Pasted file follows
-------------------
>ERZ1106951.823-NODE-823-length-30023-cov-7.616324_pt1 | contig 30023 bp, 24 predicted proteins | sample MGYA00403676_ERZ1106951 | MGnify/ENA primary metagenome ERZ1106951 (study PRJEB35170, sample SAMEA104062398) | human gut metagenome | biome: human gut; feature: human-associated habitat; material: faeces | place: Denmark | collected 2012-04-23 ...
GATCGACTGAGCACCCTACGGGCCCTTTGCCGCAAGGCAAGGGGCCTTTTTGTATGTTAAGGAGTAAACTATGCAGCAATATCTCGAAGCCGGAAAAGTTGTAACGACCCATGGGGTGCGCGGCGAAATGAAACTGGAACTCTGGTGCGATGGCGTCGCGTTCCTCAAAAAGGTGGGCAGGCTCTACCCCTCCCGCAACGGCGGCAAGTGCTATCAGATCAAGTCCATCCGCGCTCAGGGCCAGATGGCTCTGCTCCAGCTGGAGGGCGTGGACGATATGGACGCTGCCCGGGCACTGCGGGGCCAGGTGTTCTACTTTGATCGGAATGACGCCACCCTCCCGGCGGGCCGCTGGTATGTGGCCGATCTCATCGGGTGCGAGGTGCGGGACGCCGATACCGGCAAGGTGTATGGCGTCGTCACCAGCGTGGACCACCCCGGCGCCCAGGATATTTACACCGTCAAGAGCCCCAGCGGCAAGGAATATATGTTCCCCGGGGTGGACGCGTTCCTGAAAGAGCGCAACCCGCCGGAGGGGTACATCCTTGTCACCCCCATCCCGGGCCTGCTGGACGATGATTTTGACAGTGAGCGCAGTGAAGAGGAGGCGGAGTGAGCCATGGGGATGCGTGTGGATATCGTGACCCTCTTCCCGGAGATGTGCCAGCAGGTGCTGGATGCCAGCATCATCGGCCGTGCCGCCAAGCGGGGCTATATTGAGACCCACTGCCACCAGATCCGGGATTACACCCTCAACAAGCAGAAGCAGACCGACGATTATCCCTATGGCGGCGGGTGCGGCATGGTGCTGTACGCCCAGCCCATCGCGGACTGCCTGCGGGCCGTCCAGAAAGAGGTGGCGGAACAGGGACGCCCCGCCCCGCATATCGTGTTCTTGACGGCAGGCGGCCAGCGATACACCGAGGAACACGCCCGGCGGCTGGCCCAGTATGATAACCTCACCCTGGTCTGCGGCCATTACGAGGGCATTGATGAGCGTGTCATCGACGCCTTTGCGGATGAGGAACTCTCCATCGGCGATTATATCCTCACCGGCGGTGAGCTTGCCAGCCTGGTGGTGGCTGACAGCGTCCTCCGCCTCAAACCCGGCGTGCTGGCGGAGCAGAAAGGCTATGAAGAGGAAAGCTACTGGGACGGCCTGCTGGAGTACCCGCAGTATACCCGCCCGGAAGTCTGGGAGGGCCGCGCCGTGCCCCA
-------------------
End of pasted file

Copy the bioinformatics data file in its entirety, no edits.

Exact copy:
>ERZ1106951.823-NODE-823-length-30023-cov-7.616324_pt1 | contig 30023 bp, 24 predicted proteins | sample MGYA00403676_ERZ1106951 | MGnify/ENA primary metagenome ERZ1106951 (study PRJEB35170, sample SAMEA104062398) | human gut metagenome | biome: human gut; feature: human-associated habitat; material: faeces | place: Denmark | collected 2012-04-23 ...
GATCGACTGAGCACCCTACGGGCCCTTTGCCGCAAGGCAAGGGGCCTTTTTGTATGTTAAGGAGTAAACTATGCAGCAATATCTCGAAGCCGGAAAAGTTGTAACGACCCATGGGGTGCGCGGCGAAATGAAACTGGAACTCTGGTGCGATGGCGTCGCGTTCCTCAAAAAGGTGGGCAGGCTCTACCCCTCCCGCAACGGCGGCAAGTGCTATCAGATCAAGTCCATCCGCGCTCAGGGCCAGATGGCTCTGCTCCAGCTGGAGGGCGTGGACGATATGGACGCTGCCCGGGCACTGCGGGGCCAGGTGTTCTACTTTGATCGGAATGACGCCACCCTCCCGGCGGGCCGCTGGTATGTGGCCGATCTCATCGGGTGCGAGGTGCGGGACGCCGATACCGGCAAGGTGTATGGCGTCGTCACCAGCGTGGACCACCCCGGCGCCCAGGATATTTACACCGTCAAGAGCCCCAGCGGCAAGGAATATATGTTCCCCGGGGTGGACGCGTTCCTGAAAGAGCGCAACCCGCCGGAGGGGTACATCCTTGTCACCCCCATCCCGGGCCTGCTGGACGATGATTTTGACAGTGAGCGCAGTGAAGAGGAGGCGGAGTGAGCCATGGGGATGCGTGTGGATATCGTGACCCTCTTCCCGGAGATGTGCCAGCAGGTGCTGGATGCCAGCATCATCGGCCGTGCCGCCAAGCGGGGCTATATTGAGACCCACTGCCACCAGATCCGGGATTACACCCTCAACAAGCAGAAGCAGACCGACGATTATCCCTATGGCGGCGGGTGCGGCATGGTGCTGTACGCCCAGCCCATCGCGGACTGCCTGCGGGCCGTCCAGAAAGAGGTGGCGGAACAGGGACGCCCCGCCCCGCATATCGTGTTCTTGACGGCAGGCGGCCAGCGATACACCGAGGAACACGCCCGGCGGCTGGCCCAGTATGATAACCTCACCCTGGTCTGCGGCCATTACGAGGGCATTGATGAGCGTGTCATCGACGCCTTTGCGGATGAGGAACTCTCCATCGGCGATTATATCCTCACCGGCGGTGAGCTTGCCAGCCTGGTGGTGGCTGACAGCGTCCTCCGCCTCAAACCCGGCGTGCTGGCGGAGCAGAAAGGCTATGAAGAGGAAAGCTACTGGGACGGCCTGCTGGAGTACCCGCAGTATACCCGCCCGGAAGTCTGGGAGGGCCGCGCCGTGCCCCA